Iran’s relations with the EU are much less complex and verifiable constraints on the nuclear programme eliminated the most significant source of tension. Unlike the USA, the EU maintained its ties to Iran after the Islamic Revolution and trade flourished. It was only during the controversial presidency of Mahmoud Ahmadinejad that the nuclear crisis erupted and relations took a turn for the worse. With the JCPOA in place, the EU is once more eager to engage. Even before the agreement was formally concluded, a steady stream of national trade delegations visited Iran to explore opportunities for renewed economic engagement with the country. However, the EU’s appetite to work with Iran is not limited to economic matters. During an April 2016 visit to Tehran, the High Representative of the EU for Foreign Affairs and Security Policy, Federica Mogherini, and Iran’s Foreign Minister, Mohammad Javad Zarif, outlined a broad agenda for cooperation in a joint communiqué. The list includes a wide range of issues, from culture and education to migration and regional issues.
Notably, Iran also expressed willingness to engage with the EU in an area that has thus far been a major sticking point: human rights. A high-level meeting on the subject, the first in a very long time, took place in Tehran in November 2016. As Mogherini commented during her visit in April, the EU and Iran had ‘turned a new page’ in their diplomatic relations.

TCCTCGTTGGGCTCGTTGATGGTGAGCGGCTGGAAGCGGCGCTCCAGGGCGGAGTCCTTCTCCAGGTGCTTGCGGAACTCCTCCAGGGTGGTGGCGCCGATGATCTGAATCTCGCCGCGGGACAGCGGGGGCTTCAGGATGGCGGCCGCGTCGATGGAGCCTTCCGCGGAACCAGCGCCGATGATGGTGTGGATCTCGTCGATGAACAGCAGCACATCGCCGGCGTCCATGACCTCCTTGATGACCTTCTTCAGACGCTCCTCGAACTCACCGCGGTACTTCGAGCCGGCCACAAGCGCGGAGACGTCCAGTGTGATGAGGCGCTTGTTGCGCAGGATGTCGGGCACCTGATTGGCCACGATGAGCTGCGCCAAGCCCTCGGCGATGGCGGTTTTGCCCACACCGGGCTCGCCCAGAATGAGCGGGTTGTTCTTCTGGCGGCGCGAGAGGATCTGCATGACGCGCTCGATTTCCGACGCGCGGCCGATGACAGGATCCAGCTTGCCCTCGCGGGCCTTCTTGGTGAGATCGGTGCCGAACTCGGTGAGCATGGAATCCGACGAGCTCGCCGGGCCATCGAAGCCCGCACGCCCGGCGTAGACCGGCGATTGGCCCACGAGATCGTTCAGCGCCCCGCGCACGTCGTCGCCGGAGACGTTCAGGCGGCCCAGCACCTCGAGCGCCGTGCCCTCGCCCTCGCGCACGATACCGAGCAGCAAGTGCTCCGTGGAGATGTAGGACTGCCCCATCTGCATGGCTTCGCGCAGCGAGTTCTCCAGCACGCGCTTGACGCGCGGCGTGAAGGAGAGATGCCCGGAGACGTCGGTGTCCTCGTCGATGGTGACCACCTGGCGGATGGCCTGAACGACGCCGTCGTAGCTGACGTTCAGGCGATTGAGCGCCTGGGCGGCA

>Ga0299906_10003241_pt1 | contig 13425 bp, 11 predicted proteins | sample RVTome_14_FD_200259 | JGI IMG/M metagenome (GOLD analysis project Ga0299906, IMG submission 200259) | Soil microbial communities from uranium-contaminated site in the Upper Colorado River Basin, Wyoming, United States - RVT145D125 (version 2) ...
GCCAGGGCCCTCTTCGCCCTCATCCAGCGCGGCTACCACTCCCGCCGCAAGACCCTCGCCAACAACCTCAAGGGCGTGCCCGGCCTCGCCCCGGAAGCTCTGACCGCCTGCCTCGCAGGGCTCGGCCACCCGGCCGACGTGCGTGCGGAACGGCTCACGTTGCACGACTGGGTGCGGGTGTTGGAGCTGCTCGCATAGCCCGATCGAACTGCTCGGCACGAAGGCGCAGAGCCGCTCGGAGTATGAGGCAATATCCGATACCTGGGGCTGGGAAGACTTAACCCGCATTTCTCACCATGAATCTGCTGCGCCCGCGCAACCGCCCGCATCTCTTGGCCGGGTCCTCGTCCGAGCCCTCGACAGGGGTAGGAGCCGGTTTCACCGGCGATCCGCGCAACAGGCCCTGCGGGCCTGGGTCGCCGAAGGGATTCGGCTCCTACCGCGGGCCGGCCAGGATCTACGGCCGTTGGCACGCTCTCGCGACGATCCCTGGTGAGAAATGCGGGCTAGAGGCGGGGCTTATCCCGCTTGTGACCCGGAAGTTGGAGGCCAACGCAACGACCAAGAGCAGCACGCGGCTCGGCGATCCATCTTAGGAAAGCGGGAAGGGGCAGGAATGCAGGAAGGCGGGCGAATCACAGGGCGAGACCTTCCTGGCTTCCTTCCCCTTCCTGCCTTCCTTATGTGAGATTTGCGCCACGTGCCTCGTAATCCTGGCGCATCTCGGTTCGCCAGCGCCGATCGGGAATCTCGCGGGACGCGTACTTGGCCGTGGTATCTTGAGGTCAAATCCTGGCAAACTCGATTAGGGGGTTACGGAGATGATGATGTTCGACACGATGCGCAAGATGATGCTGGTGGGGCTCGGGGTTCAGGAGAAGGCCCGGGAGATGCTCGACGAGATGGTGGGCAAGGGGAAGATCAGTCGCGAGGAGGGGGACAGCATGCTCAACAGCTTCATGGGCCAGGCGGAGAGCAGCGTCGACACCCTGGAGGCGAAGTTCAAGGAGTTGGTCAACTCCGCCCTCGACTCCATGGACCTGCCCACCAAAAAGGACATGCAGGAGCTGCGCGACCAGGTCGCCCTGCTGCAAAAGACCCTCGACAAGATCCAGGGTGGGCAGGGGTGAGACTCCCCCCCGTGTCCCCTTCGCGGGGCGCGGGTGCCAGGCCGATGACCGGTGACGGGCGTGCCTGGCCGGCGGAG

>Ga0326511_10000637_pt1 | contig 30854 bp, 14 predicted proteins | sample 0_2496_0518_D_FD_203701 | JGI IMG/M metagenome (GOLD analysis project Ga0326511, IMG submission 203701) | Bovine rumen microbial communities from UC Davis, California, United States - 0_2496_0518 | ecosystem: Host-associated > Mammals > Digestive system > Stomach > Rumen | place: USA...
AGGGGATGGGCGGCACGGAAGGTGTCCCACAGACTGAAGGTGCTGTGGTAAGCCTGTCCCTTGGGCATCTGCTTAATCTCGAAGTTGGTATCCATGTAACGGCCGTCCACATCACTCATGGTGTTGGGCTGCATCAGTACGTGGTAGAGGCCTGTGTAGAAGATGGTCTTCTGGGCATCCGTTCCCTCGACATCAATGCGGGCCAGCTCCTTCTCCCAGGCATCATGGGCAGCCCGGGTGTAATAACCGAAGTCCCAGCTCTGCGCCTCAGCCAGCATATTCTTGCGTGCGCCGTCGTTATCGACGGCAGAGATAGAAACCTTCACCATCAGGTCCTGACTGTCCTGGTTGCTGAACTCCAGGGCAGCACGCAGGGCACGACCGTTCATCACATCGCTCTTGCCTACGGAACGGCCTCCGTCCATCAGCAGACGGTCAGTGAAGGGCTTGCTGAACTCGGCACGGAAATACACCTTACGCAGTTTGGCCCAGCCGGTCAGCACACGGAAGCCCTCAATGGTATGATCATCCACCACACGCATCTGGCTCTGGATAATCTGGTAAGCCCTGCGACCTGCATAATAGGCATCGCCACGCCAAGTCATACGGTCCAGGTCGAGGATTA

VIII. POLICY RECOMMENDATIONS
The ambiguous way in which UN Security Council Resolution 2231 regulates Iran’s ballistic missile programme is problematic in that it no longer provides a clear basis on which to approach the issue. The disagreement within the Security Council on how to interpret the relevant provisions—whether they are legally binding or not—seems to have effectively settled the issued based on the lowest common denominator. This is not to say, however, that a return to the unambiguous prohibition from Resolution 1929 would offer an appreciably better solution. With the resolution in place prior to the implementation of the JCPOA, Iran had consistently defied the ban and proceeded with its missile development largely unaffected. Indeed, the change in approach in the new resolution was dictated by the recognition that Resolution 1929 had effected little practical impact in this regard.
Supply-side restrictions, however, remain intact. Despite the formal shift from a prohibitive to permissive approach, the requirement for Security Council approval makes the change largely a cosmetic manoeuvre. Consequently, controlling the exports of items needed for Iran’s ballistic missile programme will remain an important avenue through which to control the programme itself. That will require strengthening implementation on both the national and industry level, which can vary significantly among different countries. In this area, the EU focus on outreach and capacity building—particularly with respect to dual-use goods—will continue to play an important role.
Iran’s progress to date, however, demonstrates that there are limits to what export controls alone can achieve. Over the years, Iran has developed a highly sophisticated illicit procurement network but has also significantly improved its domestic capability to manufacture critical components. Although it probably remains dependent on foreign suppliers of key components for its liquid-propellant missiles, including engines, Iran has increasingly focused on missiles fuelled by solid propellants and has made significant strides toward self-reliance in that area. Consequently, while there remains an important role for export controls in limiting Iran’s access to some key components, their strategic utility may slowly be running its course.